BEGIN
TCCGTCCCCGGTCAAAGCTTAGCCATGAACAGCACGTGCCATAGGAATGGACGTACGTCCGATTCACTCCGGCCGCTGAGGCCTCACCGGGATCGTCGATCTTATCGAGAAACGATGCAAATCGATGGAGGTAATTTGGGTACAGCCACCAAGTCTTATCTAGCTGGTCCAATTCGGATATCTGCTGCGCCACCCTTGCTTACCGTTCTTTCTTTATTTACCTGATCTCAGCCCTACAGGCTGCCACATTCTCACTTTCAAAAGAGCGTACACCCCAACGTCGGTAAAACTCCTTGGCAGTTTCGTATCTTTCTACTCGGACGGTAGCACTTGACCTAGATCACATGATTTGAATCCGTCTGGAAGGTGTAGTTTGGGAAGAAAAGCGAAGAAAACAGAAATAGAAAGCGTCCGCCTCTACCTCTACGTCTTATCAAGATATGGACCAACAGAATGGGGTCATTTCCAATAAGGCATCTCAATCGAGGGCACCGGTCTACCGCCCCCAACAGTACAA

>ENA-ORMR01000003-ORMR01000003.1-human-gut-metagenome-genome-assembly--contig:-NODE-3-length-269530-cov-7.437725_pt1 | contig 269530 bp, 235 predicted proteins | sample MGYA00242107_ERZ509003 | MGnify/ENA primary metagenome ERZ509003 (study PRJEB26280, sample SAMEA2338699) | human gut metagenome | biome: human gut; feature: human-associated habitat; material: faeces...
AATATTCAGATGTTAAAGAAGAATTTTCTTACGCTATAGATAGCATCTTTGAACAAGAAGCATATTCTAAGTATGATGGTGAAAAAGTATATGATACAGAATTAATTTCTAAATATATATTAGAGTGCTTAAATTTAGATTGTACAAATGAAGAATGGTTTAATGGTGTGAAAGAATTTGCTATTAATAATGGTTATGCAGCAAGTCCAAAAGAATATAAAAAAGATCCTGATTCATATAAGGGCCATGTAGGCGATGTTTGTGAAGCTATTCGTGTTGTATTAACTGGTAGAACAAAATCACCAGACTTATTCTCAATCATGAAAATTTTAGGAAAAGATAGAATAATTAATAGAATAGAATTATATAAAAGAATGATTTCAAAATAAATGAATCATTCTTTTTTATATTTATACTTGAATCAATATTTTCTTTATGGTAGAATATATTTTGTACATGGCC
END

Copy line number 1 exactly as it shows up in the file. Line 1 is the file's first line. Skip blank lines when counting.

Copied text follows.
TCCGTCCCCGGTCAAAGCTTAGCCATGAACAGCACGTGCCATAGGAATGGACGTACGTCCGATTCACTCCGGCCGCTGAGGCCTCACCGGGATCGTCGATCTTATCGAGAAACGATGCAAATCGATGGAGGTAATTTGGGTACAGCCACCAAGTCTTATCTAGCTGGTCCAATTCGGATATCTGCTGCGCCACCCTTGCTTACCGTTCTTTCTTTATTTACCTGATCTCAGCCCTACAGGCTGCCACATTCTCACTTTCAAAAGAGCGTACACCCCAACGTCGGTAAAACTCCTTGGCAGTTTCGTATCTTTCTACTCGGACGGTAGCACTTGACCTAGATCACATGATTTGAATCCGTCTGGAAGGTGTAGTTTGGGAAGAAAAGCGAAGAAAACAGAAATAGAAAGCGTCCGCCTCTACCTCTACGTCTTATCAAGATATGGACCAACAGAATGGGGTCATTTCCAATAAGGCATCTCAATCGAGGGCACCGGTCTACCGCCCCCAACAGTACAA